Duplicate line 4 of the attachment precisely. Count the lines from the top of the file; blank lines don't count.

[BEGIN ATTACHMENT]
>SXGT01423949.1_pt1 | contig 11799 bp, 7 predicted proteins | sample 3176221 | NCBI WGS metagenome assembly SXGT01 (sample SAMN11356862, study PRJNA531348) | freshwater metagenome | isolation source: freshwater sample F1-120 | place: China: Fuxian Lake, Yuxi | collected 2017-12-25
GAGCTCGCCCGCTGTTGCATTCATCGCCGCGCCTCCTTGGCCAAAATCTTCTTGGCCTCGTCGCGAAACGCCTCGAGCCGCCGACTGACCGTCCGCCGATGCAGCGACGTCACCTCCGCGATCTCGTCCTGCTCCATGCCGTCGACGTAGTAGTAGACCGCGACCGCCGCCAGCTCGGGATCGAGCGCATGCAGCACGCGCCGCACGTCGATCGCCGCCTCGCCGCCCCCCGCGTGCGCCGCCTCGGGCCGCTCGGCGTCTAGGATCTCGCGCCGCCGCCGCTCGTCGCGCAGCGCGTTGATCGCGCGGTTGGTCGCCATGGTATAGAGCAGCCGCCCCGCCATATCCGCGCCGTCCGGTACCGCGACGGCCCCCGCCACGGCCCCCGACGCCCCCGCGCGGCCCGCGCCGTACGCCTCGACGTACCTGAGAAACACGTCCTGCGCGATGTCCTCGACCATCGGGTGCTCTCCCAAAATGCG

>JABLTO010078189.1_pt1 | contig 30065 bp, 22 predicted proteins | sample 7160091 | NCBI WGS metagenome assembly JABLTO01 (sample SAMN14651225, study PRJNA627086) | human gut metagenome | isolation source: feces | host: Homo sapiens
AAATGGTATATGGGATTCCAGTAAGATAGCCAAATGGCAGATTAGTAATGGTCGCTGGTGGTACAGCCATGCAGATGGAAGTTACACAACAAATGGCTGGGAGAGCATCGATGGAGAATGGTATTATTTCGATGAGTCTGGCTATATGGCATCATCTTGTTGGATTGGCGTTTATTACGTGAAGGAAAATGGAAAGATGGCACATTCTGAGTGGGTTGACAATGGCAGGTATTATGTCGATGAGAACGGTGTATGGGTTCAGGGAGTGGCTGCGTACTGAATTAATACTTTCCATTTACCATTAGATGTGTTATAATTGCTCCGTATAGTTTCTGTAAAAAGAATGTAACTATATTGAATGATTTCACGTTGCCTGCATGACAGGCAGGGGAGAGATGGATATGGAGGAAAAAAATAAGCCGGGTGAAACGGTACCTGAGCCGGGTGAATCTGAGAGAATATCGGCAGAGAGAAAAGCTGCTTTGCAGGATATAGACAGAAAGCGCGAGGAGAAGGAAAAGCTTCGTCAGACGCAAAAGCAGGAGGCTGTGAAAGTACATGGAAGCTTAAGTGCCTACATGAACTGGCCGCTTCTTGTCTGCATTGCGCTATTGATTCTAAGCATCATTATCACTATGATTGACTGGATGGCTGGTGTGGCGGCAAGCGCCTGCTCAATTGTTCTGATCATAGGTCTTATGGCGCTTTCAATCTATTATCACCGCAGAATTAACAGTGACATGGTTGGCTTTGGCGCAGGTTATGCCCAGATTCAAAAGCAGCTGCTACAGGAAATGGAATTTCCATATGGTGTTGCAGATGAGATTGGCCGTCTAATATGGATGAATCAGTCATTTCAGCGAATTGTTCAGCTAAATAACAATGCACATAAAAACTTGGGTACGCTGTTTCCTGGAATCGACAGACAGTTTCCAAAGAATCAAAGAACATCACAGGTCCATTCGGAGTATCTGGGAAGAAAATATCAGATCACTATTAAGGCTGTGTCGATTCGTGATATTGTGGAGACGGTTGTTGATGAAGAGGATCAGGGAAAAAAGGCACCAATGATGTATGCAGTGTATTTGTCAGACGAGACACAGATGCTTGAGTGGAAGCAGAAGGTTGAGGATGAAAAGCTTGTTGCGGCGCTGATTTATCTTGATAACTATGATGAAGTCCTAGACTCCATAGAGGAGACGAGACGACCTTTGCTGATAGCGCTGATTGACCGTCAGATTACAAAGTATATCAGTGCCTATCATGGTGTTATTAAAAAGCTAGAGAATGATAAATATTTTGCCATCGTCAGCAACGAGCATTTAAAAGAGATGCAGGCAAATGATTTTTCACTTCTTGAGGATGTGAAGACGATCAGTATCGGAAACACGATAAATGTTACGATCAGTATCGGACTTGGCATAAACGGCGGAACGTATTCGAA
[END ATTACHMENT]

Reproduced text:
AAATGGTATATGGGATTCCAGTAAGATAGCCAAATGGCAGATTAGTAATGGTCGCTGGTGGTACAGCCATGCAGATGGAAGTTACACAACAAATGGCTGGGAGAGCATCGATGGAGAATGGTATTATTTCGATGAGTCTGGCTATATGGCATCATCTTGTTGGATTGGCGTTTATTACGTGAAGGAAAATGGAAAGATGGCACATTCTGAGTGGGTTGACAATGGCAGGTATTATGTCGATGAGAACGGTGTATGGGTTCAGGGAGTGGCTGCGTACTGAATTAATACTTTCCATTTACCATTAGATGTGTTATAATTGCTCCGTATAGTTTCTGTAAAAAGAATGTAACTATATTGAATGATTTCACGTTGCCTGCATGACAGGCAGGGGAGAGATGGATATGGAGGAAAAAAATAAGCCGGGTGAAACGGTACCTGAGCCGGGTGAATCTGAGAGAATATCGGCAGAGAGAAAAGCTGCTTTGCAGGATATAGACAGAAAGCGCGAGGAGAAGGAAAAGCTTCGTCAGACGCAAAAGCAGGAGGCTGTGAAAGTACATGGAAGCTTAAGTGCCTACATGAACTGGCCGCTTCTTGTCTGCATTGCGCTATTGATTCTAAGCATCATTATCACTATGATTGACTGGATGGCTGGTGTGGCGGCAAGCGCCTGCTCAATTGTTCTGATCATAGGTCTTATGGCGCTTTCAATCTATTATCACCGCAGAATTAACAGTGACATGGTTGGCTTTGGCGCAGGTTATGCCCAGATTCAAAAGCAGCTGCTACAGGAAATGGAATTTCCATATGGTGTTGCAGATGAGATTGGCCGTCTAATATGGATGAATCAGTCATTTCAGCGAATTGTTCAGCTAAATAACAATGCACATAAAAACTTGGGTACGCTGTTTCCTGGAATCGACAGACAGTTTCCAAAGAATCAAAGAACATCACAGGTCCATTCGGAGTATCTGGGAAGAAAATATCAGATCACTATTAAGGCTGTGTCGATTCGTGATATTGTGGAGACGGTTGTTGATGAAGAGGATCAGGGAAAAAAGGCACCAATGATGTATGCAGTGTATTTGTCAGACGAGACACAGATGCTTGAGTGGAAGCAGAAGGTTGAGGATGAAAAGCTTGTTGCGGCGCTGATTTATCTTGATAACTATGATGAAGTCCTAGACTCCATAGAGGAGACGAGACGACCTTTGCTGATAGCGCTGATTGACCGTCAGATTACAAAGTATATCAGTGCCTATCATGGTGTTATTAAAAAGCTAGAGAATGATAAATATTTTGCCATCGTCAGCAACGAGCATTTAAAAGAGATGCAGGCAAATGATTTTTCACTTCTTGAGGATGTGAAGACGATCAGTATCGGAAACACGATAAATGTTACGATCAGTATCGGACTTGGCATAAACGGCGGAACGTATTCGAA